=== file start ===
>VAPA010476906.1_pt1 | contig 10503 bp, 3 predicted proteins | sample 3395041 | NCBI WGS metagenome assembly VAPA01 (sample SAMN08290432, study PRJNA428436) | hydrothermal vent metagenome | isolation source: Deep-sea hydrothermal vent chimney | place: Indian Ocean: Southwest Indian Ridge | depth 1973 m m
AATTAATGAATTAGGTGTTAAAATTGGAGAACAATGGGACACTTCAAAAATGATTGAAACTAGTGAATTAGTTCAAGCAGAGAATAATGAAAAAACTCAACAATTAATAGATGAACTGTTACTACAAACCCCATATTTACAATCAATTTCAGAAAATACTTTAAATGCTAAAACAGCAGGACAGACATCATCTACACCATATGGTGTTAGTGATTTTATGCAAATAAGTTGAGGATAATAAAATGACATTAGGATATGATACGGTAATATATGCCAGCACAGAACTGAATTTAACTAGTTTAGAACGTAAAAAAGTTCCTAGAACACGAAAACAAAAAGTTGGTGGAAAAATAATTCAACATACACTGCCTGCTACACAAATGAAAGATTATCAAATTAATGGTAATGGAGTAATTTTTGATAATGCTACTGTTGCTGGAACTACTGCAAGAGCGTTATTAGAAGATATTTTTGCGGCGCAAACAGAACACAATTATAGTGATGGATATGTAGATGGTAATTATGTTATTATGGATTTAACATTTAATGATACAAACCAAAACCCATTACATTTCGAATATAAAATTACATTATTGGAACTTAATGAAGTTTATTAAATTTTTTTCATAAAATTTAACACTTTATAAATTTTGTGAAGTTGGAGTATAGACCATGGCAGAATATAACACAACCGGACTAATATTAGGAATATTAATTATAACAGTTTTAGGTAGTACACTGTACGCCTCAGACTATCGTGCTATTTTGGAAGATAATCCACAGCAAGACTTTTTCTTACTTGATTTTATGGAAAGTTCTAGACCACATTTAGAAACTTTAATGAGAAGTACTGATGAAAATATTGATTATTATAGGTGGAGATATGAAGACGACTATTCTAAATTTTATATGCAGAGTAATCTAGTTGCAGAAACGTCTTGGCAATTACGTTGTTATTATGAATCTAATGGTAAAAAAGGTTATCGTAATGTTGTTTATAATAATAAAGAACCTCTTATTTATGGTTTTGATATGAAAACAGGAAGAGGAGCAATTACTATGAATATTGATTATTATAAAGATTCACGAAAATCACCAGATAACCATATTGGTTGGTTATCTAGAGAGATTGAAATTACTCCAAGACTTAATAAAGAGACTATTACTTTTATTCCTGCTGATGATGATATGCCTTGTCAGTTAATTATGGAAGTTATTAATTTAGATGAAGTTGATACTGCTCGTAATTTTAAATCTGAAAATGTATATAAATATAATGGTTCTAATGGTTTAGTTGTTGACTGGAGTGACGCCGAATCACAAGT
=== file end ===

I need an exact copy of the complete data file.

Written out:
>VAPA010476906.1_pt1 | contig 10503 bp, 3 predicted proteins | sample 3395041 | NCBI WGS metagenome assembly VAPA01 (sample SAMN08290432, study PRJNA428436) | hydrothermal vent metagenome | isolation source: Deep-sea hydrothermal vent chimney | place: Indian Ocean: Southwest Indian Ridge | depth 1973 m m
AATTAATGAATTAGGTGTTAAAATTGGAGAACAATGGGACACTTCAAAAATGATTGAAACTAGTGAATTAGTTCAAGCAGAGAATAATGAAAAAACTCAACAATTAATAGATGAACTGTTACTACAAACCCCATATTTACAATCAATTTCAGAAAATACTTTAAATGCTAAAACAGCAGGACAGACATCATCTACACCATATGGTGTTAGTGATTTTATGCAAATAAGTTGAGGATAATAAAATGACATTAGGATATGATACGGTAATATATGCCAGCACAGAACTGAATTTAACTAGTTTAGAACGTAAAAAAGTTCCTAGAACACGAAAACAAAAAGTTGGTGGAAAAATAATTCAACATACACTGCCTGCTACACAAATGAAAGATTATCAAATTAATGGTAATGGAGTAATTTTTGATAATGCTACTGTTGCTGGAACTACTGCAAGAGCGTTATTAGAAGATATTTTTGCGGCGCAAACAGAACACAATTATAGTGATGGATATGTAGATGGTAATTATGTTATTATGGATTTAACATTTAATGATACAAACCAAAACCCATTACATTTCGAATATAAAATTACATTATTGGAACTTAATGAAGTTTATTAAATTTTTTTCATAAAATTTAACACTTTATAAATTTTGTGAAGTTGGAGTATAGACCATGGCAGAATATAACACAACCGGACTAATATTAGGAATATTAATTATAACAGTTTTAGGTAGTACACTGTACGCCTCAGACTATCGTGCTATTTTGGAAGATAATCCACAGCAAGACTTTTTCTTACTTGATTTTATGGAAAGTTCTAGACCACATTTAGAAACTTTAATGAGAAGTACTGATGAAAATATTGATTATTATAGGTGGAGATATGAAGACGACTATTCTAAATTTTATATGCAGAGTAATCTAGTTGCAGAAACGTCTTGGCAATTACGTTGTTATTATGAATCTAATGGTAAAAAAGGTTATCGTAATGTTGTTTATAATAATAAAGAACCTCTTATTTATGGTTTTGATATGAAAACAGGAAGAGGAGCAATTACTATGAATATTGATTATTATAAAGATTCACGAAAATCACCAGATAACCATATTGGTTGGTTATCTAGAGAGATTGAAATTACTCCAAGACTTAATAAAGAGACTATTACTTTTATTCCTGCTGATGATGATATGCCTTGTCAGTTAATTATGGAAGTTATTAATTTAGATGAAGTTGATACTGCTCGTAATTTTAAATCTGAAAATGTATATAAATATAATGGTTCTAATGGTTTAGTTGTTGACTGGAGTGACGCCGAATCACAAGT